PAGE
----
by Anna Norman
If only I were a yoga teacher, I thought to myself a few days ago. Not so I could actually teach, but because I was so ready to give my first dharma talk.
I attended the evening meditation with Tenzin Wangyal Rinpoche at Mala earlier this month, and of the many wise words he spoke, one analogy stuck with me. He compared a mind weighed down by thoughts that don’t serve us to a computer filled with useless applications. The mind equivalent of clicking the “select” button on an unnecessary computer file, he said, is simply seeing a thought and saying, “There it is.”
I had my own “there it is” moment the following week. I’ve recently jumped into freelance writing, and a piece I wrote was scheduled to go live. That date came and went, and no matter how many times I clicked the refresh button, my article didn’t show up. Instantly, I felt myself heading down the familiar path of self-doubt and negativity. “They must have hated it. I can’t write,” I told myself. And then those thoughts spiral further into “I suck and I’ll never work again,” and then suddenly there I am living in a cardboard box on Court Street.
But rather than just spiraling down the hole and wallowing there in the dark, I was able to see myself going down this dangerous path. I realized that once I recognized it, I could change it. Or at least just recognize it. Sure, maybe this particular publication didn’t like my article. That doesn’t mean they don’t like me. It doesn’t feel great, but it’s not the end of the world, I told myself.
These storylines in my head certainly show up on the mat, too. I attended “practice camp” at Mala last summer, where we spent two weeks focusing on several poses including handstand. I was convinced that my body would never float up into a handstand like the other yogis in the room. I mean, I was always the slowest one in P.E. and spent high school in the yearbook room rather than pursuing anything athletic, so of course this very physical goal would be unattainable. Sure, I’d been committed to my practice for a year, but I didn’t let that trump the negativity in my mind. So I would hop when instructed to hop, but I knew my heels weren’t going to make sweet contact with that wall anytime soon.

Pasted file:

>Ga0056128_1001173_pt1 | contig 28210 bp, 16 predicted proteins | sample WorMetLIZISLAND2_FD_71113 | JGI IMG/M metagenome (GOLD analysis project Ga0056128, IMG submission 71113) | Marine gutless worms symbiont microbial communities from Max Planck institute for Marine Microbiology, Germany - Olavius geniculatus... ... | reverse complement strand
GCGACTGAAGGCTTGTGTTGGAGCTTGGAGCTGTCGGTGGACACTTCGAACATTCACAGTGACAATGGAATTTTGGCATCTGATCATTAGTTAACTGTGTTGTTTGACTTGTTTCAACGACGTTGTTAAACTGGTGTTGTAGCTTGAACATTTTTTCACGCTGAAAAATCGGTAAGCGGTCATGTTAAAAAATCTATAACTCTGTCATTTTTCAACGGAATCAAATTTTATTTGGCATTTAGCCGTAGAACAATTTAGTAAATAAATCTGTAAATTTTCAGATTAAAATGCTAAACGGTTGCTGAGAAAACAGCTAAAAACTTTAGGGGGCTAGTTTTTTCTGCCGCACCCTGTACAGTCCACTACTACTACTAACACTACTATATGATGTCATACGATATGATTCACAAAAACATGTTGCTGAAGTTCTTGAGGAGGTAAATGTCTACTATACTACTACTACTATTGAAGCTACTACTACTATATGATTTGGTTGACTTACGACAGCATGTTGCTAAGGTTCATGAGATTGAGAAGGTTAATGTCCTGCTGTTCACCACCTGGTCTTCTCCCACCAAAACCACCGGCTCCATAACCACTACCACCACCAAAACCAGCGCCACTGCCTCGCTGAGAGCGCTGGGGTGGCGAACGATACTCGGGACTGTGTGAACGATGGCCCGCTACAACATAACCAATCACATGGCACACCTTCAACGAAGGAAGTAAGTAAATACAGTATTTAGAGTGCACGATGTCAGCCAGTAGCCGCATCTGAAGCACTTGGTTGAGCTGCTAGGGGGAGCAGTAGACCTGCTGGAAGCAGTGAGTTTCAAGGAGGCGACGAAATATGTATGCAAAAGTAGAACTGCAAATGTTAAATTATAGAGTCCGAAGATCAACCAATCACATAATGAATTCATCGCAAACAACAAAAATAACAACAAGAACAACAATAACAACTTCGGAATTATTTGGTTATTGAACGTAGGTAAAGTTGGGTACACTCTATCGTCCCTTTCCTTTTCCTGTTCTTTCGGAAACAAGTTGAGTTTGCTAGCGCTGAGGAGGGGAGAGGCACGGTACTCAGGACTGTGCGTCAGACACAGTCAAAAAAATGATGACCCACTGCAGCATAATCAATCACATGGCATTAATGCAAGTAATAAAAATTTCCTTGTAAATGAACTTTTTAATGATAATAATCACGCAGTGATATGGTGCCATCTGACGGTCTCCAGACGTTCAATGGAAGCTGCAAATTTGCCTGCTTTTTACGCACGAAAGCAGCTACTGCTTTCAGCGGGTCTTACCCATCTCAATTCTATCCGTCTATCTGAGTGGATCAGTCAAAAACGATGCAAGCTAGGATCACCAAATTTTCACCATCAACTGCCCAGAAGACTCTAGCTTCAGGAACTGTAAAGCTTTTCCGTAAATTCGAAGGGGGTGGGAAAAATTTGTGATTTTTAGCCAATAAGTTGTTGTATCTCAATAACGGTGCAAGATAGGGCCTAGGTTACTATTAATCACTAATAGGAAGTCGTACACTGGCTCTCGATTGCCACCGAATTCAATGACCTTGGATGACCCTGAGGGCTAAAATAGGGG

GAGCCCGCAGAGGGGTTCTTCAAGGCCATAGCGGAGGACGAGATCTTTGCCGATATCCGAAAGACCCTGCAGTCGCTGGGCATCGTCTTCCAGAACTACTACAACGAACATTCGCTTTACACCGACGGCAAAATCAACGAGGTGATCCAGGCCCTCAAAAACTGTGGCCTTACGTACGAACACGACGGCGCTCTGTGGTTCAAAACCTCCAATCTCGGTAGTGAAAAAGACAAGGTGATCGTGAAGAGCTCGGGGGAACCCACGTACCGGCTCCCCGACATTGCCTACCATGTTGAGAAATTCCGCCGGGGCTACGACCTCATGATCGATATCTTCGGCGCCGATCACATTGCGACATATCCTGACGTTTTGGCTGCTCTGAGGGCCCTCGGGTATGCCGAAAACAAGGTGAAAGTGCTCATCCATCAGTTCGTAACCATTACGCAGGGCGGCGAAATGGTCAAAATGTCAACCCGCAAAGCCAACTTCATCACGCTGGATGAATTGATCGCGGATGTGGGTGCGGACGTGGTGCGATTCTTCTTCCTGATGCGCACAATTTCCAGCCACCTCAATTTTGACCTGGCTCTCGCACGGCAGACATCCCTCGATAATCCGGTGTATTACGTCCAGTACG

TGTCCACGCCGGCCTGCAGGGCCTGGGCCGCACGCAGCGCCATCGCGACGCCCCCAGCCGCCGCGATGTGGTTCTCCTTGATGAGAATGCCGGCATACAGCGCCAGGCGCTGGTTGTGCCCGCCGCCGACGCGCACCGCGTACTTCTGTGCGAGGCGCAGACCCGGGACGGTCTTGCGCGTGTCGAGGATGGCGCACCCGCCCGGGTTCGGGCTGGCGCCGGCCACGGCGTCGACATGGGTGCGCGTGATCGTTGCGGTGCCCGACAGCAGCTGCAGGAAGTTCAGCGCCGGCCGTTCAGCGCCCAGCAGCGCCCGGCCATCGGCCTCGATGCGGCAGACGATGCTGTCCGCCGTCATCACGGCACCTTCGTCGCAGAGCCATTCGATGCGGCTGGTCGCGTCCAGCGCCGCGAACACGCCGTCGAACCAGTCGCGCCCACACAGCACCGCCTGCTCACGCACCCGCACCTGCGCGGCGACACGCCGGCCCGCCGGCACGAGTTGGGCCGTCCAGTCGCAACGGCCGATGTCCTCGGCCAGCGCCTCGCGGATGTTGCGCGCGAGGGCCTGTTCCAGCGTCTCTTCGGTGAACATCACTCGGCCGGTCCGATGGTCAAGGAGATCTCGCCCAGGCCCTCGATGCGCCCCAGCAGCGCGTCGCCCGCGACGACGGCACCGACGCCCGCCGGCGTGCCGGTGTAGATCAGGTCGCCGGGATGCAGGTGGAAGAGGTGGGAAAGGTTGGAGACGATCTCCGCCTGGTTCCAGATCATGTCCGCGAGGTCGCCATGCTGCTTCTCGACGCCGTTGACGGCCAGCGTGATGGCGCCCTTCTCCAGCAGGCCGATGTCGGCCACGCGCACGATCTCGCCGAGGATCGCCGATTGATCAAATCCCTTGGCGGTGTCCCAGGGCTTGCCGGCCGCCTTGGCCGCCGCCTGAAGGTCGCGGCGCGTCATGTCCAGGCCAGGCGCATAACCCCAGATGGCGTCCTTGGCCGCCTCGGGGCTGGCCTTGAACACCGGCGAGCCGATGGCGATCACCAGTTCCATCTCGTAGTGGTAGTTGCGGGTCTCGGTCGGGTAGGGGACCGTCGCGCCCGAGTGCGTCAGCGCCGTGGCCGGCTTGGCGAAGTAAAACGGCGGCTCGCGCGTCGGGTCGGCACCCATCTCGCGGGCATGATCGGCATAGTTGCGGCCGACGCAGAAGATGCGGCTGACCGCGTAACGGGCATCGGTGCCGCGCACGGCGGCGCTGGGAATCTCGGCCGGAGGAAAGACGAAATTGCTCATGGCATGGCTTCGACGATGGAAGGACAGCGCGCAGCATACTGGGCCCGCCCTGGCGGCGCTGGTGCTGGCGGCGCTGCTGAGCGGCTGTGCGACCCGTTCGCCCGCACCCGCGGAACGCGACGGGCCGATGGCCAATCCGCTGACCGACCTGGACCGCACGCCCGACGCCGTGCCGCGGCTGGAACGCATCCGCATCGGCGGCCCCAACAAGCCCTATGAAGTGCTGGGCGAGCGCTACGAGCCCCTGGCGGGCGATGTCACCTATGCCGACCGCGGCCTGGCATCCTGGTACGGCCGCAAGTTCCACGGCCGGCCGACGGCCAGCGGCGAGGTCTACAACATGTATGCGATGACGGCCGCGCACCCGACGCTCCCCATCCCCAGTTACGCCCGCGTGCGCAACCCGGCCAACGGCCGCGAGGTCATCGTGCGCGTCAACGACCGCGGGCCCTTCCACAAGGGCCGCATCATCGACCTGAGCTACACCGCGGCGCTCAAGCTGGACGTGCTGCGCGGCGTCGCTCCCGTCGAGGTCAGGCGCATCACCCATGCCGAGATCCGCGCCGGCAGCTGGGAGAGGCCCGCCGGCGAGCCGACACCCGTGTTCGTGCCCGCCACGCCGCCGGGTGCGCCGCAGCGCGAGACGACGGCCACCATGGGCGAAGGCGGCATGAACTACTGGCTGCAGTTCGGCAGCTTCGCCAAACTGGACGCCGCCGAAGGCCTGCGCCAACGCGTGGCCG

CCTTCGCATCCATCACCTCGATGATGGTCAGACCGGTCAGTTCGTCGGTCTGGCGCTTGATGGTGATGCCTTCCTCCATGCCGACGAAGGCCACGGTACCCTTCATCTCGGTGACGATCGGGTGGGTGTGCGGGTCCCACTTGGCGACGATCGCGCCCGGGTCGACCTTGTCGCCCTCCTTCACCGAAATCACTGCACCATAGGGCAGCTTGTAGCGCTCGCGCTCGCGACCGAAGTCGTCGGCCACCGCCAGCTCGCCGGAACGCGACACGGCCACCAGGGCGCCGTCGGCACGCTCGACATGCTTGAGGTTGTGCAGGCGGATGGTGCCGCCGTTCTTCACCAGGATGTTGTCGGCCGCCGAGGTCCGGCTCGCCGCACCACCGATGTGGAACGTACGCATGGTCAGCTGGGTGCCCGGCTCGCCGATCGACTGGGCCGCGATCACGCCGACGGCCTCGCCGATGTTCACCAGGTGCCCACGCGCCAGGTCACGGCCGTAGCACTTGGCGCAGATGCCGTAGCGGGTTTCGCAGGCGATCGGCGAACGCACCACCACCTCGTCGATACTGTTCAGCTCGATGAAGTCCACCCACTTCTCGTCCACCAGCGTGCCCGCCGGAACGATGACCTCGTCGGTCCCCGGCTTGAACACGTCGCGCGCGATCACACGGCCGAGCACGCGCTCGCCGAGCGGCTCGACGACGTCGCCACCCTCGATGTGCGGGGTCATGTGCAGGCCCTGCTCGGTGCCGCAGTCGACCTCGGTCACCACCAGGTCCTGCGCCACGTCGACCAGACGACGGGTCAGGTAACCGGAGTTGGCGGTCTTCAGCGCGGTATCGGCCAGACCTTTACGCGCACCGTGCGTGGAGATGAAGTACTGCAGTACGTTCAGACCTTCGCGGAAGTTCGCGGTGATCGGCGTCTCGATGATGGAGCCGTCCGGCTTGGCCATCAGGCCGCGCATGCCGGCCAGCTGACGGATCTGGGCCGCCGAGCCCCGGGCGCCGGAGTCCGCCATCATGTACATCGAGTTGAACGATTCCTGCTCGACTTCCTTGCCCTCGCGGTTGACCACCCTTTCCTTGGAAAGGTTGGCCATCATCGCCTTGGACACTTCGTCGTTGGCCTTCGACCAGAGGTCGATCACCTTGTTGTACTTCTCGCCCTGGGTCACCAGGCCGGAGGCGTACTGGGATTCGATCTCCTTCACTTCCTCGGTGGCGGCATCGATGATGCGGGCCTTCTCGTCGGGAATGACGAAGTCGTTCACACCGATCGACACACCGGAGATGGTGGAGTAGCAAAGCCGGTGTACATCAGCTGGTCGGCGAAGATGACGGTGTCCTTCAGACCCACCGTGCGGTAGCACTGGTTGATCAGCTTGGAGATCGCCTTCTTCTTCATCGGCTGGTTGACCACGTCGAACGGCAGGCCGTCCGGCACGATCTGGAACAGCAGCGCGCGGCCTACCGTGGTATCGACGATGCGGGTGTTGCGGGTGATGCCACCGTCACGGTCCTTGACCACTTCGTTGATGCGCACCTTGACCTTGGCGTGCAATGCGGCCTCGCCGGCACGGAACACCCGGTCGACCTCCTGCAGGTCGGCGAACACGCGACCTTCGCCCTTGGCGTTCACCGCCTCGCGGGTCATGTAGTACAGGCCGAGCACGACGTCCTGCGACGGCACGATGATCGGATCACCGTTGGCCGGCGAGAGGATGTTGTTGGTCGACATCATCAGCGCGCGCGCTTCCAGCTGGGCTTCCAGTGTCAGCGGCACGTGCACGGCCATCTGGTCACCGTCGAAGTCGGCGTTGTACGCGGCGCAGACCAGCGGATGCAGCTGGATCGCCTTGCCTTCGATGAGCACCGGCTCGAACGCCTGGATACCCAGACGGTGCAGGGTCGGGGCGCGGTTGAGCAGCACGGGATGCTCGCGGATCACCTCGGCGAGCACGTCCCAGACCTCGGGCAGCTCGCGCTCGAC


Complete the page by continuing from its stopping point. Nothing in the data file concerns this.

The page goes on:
As we were working on the pose one morning, Steph came over, looked me in the eye, and told me simply, “You’re strong enough.” I didn’t believe her just then, so when she helped me up, the fear took over and I let my arms buckle to the ground. But “You’re strong enough” stuck in my head, and I began repeating it to myself whenever the pose showed up. And one day not long after, up I went. By recognizing the negativity and telling myself a different story, the new story came true.
And that article I wrote that I feared was terriblehorriblenogood? It showed up online a few days later, just a little behind schedule.
While I still find myself walking the mental path of self-destruction from time to time, I can recognize it now, which is something I wouldn’t or couldn’t have done in my pre-yoga days. Seeing my thoughts, looking them in the eye, and having the ability to change them feels powerful, even if my heels don’t always make it to the wall.